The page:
Saturday, December 25, 2010

The Twelve Cakes of Christmas - (#12) Candles

Merry Christmas everyone! For the last day of Christmas, we have a special, luminary treat. Jessica made candles like the kind that are lit in windows during this time of the year. The difference is, these candles are edible.

The cake recipe was a lemon poundcake.

A double batch of poundcake, three candles, and some Styrofoam were all that was needed for building the candles.

Using a circular cutting tool and some careful slicing, the cakes were shaped into the right form for candles. Styrofoam gave the cakes the right height. Cutting into the center of cakes made circular holes just big enough to fit taper candles down the middle.

The cakes were rolled in coconut and the tops were poured with a thick icing to give a "melted wax" look.

The best part of these cakes are that they can be lit!

And light up a dark room nicely.

The Twelve Cakes of Christmas 2010 are over, but my waistline will be remembering it for some time to come.

The Twelve Cakes of Christmas - (#11) Gingerbread House

Christmas Eve is here and what's better than snuggling up in a warm house with family? To capture that cozy feeling, Jessica decided to make a decadent gingerbread house. The recipe was for a ginger cake which contained raw ginger, candied ginger, and ginger powder. It made a thin, dense, hearty cake.

Six layers of the cake were assembled with a cream cheese frosting. Because the cake was so heavy, they tended to slide back and forth. A little chilling in the freezer helped keep it all together.

Once chilled, the layers were covered with fondant.

Jessica made a couple rectangular pieces of gingerbread for the roof and glued them on using royal icing. We slipped some LED lights underneath the roof as Christmas lights.

With some more royal icing, gumdrops, candy canes, M&Ms, and lifesavers, the house was complete.

And glowed in the dark like a true Christmas house.

Ready just in time for Christmas!

Merry Christmas everyone! Hope you're keeping warm and cozy!

Thursday, December 23, 2010

The Twelve Cakes of Christmas - (#10) Hot Chocolate Cupcakes

The last in the series of 3 cupcakes Jessica made for her coworkers. Jessica made faux-hot chocolate cupcakes. The cakes were from a flourless recipe simply called "chocolate intensity." The cake batter was cooked in the mugs they were to be served in. A water bath provided even heating of the mugs to prevent cracking.

To be true to form, marshmallows had to be added on top...

...and lightly toasted to make them nice and gooey.

A final candy cane was added for full effect.

These (along with 2 other cupcakes) made a great gift, which were very well received. Comments were that the cake was very rich -- appropriate as a "hot chocolate."

Wednesday, December 22, 2010

The Twelve Cakes of Christmas - (#9) Holly Cupcakes

This year, Jessica decided to give her coworkers a set of 3 cupcakes. Yesterday's post ("mini cakes") was one of them. With the next cake, she decided to go with a new recipe: red velvet cupcakes.

The cake is a fairly standard red velvet, but without the obscene amount of red dye that most recipes call for.

The red velvet cupcakes were classically combined with cream cheese frosting. Holly berries made out of fondant provided the topper.

The fondant was pressed into a silicone mold to give a true, leafy texture.

As I sit here writing this, I'm having one right now. And I can say they are delicious! ( that cream cheese frosting...)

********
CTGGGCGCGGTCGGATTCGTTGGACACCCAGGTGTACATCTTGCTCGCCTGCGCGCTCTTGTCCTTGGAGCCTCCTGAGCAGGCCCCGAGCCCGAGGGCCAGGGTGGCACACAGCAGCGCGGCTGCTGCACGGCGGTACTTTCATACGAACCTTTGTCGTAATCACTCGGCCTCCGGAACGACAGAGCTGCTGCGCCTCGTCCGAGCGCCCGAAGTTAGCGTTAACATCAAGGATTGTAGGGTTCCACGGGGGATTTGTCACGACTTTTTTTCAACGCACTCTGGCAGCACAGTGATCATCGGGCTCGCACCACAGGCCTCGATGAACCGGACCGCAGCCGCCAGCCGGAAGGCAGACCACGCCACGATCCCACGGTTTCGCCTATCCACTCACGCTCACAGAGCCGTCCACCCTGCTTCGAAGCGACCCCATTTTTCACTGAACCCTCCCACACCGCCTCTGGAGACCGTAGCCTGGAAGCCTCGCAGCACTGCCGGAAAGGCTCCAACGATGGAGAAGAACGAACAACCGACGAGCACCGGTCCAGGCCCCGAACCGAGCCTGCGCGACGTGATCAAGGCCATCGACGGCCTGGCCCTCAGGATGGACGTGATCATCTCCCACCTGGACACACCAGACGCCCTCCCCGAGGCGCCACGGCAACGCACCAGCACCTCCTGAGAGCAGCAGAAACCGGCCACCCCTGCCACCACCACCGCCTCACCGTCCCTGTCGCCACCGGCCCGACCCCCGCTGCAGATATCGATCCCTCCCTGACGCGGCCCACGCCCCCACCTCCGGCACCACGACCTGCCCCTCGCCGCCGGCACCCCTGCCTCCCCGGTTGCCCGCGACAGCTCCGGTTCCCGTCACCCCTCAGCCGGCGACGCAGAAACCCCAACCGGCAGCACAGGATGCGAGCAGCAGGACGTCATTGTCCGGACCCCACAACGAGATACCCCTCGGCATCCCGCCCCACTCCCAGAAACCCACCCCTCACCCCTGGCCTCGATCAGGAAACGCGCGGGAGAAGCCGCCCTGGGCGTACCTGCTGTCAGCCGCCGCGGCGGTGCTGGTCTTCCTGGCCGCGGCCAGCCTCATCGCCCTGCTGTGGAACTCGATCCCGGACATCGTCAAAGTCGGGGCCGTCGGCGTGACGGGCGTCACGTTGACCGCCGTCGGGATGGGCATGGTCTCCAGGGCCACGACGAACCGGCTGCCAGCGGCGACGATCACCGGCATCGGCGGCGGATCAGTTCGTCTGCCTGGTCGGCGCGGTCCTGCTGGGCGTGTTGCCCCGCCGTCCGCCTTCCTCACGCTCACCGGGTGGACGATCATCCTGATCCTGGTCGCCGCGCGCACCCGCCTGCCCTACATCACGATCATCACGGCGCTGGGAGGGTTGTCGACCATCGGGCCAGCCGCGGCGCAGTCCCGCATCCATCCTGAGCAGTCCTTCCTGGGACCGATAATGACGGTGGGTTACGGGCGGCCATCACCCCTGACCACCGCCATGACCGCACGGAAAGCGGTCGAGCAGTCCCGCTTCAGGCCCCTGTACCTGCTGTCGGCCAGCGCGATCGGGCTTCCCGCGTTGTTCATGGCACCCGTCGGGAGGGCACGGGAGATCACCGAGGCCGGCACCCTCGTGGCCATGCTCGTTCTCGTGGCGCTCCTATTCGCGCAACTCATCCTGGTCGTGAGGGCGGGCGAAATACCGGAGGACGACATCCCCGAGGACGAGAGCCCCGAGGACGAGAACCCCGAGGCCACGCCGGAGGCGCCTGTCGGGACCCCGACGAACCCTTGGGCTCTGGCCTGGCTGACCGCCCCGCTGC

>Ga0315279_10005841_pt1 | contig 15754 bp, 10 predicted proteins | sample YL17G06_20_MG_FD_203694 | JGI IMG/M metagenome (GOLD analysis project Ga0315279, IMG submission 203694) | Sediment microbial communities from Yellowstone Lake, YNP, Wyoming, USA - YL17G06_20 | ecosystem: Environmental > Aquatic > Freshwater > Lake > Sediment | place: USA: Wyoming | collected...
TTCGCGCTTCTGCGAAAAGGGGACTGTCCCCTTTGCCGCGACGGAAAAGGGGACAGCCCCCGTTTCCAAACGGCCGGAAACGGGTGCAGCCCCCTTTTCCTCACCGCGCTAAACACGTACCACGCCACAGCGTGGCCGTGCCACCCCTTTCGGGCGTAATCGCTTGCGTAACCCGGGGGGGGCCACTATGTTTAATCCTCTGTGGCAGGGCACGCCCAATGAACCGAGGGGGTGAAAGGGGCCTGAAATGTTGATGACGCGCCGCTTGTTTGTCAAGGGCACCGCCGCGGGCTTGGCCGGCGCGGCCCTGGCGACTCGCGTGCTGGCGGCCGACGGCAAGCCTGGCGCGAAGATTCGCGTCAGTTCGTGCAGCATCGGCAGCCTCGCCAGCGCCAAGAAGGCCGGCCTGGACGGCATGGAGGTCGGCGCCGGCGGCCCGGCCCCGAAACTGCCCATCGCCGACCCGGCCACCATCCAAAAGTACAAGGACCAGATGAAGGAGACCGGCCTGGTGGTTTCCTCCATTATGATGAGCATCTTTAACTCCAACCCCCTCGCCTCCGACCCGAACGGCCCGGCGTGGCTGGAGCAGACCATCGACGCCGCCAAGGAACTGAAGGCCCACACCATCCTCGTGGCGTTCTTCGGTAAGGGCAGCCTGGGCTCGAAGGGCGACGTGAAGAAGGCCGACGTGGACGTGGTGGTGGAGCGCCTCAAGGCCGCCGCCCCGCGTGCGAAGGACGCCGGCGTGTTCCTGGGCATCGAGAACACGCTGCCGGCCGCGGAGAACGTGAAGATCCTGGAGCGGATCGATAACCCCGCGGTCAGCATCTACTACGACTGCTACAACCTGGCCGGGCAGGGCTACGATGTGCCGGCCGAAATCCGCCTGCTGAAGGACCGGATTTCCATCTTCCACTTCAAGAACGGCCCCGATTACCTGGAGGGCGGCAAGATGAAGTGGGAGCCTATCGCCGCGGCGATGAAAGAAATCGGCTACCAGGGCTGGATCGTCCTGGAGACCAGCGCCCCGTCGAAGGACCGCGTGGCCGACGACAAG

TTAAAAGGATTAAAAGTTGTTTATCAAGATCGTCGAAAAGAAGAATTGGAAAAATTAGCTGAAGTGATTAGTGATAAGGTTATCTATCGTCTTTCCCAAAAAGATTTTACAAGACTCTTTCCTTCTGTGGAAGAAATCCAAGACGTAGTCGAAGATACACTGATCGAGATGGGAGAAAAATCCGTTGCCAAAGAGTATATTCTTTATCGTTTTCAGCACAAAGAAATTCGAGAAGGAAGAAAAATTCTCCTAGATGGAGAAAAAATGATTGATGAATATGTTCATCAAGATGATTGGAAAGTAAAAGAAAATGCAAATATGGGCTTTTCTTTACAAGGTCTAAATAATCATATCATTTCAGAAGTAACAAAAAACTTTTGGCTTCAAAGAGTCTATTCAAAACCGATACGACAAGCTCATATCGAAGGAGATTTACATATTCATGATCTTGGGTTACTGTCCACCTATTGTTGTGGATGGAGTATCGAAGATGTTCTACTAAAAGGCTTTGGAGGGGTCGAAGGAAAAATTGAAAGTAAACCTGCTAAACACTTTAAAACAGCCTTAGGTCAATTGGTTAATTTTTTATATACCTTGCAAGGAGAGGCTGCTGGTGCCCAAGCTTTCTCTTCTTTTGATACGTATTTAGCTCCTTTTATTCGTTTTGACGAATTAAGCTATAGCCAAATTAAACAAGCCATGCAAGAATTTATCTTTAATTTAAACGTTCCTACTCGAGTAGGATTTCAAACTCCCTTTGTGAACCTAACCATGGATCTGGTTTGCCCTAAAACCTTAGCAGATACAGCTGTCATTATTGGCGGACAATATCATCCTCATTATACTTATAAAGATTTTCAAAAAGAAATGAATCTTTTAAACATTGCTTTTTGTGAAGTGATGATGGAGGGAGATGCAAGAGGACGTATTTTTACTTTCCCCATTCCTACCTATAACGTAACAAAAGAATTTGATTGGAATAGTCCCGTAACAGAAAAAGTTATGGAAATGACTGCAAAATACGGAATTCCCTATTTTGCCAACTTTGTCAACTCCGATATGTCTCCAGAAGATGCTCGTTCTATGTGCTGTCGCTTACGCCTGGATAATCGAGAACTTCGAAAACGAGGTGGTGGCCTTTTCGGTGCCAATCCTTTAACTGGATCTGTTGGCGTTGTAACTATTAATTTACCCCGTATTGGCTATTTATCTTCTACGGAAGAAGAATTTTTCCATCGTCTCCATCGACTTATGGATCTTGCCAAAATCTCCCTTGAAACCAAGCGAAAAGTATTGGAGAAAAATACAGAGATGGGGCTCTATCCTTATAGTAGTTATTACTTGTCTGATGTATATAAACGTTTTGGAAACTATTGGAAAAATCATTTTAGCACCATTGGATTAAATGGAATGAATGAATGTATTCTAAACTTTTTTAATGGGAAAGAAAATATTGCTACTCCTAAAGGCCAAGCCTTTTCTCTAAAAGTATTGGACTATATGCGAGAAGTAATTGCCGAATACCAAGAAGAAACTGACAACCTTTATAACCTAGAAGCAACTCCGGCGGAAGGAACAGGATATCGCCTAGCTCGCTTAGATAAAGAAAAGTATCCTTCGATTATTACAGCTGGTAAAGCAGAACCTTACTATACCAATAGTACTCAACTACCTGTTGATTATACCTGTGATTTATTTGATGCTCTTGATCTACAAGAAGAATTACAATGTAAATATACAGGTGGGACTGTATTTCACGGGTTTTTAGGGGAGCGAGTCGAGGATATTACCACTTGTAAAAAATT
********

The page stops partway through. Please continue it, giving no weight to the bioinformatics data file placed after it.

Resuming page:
Tuesday, December 21, 2010

The Twelve Cakes of Christmas - (#8) Mini Snowflake Cakes

For gifts to coworkers this year, Jessica and I decided to do cookies and cupcakes. This is the first in her batch of cupcakes going to her fellow employees. These "cupcakes" are really miniature cakes meant for one person. This one's a coffee lover's delight -- these are mocha cakes with a chocolate-mocha buttercream filing.

First baked in square cake pans.

Then cut into little cubes, stacked with two pieces of cake and covered in the mocha-chocolate buttercream frosting.

Once frosted, the cakes were covered in a light blue buttercream fondant (the good stuff). Then a snowflake was piped with royal icing and silver dragees were placed on the snowflake.

I really like the silver dragees. I think they really add a touch of class to the little cakes.

Christmas is only 4 days away! To all of you who are seeing actual snowflakes this year -- keep warm and safe on the roads!

Monday, December 20, 2010

The Twelve Cakes of Christmas - (#7) Santa's Face

One of my favorite cake recipes is an apple cake. My mom used to make it all the time. It always comes out moist, with that sweet, cinnamon-brown sugar flavor. So naturally I was excited when Jessica decided to make the next cake of Christmas an apple cake. The form of the cake was going to be the true challenge -- a realistic Santa face.

Cinnamon, brown sugar, ginger, and cloves make for a delicately spiced cake.

The finished product! The beard and white part of the hat were made from a meringue-like icing to keep the applied texture. The skin part of the face was made from fondant (not as easy as it seems) with cheeks painted rosy.

Comments when I took this one into the office included:
  • "I love your wife, but my thighs do not"
  • "So...much...frosting...!"
  • "It's terrifyingly realistic"
  • "The eyes follow me wherever I go. It's like the Mona Lisa" (to which I responded, "...he sees you when you're sleeping, he knows when you're awake")

Sunday, December 19, 2010

The Twelve Cakes of Christmas - (#6) Christmas Ornament

The Guinness chocolate cake (see cake #3 of Christmas) was such a hit, Jessica decided to do use it again as the building material for the latest inspired cake. This time the goal was to make a huge, shiny ornament.

Once again, the chocolate Guinness cake ingredients. This was a double batch so there were actually 2 cans of Guinness in the whole thing.

The cake was baked in two semicircular pans, then glued together to make into a ball using vanilla buttercream. The ball was then covered with a hefty piece of fondant. This was the fancy buttercream fondant, which is far less prone to tearing than the Wilton stuff.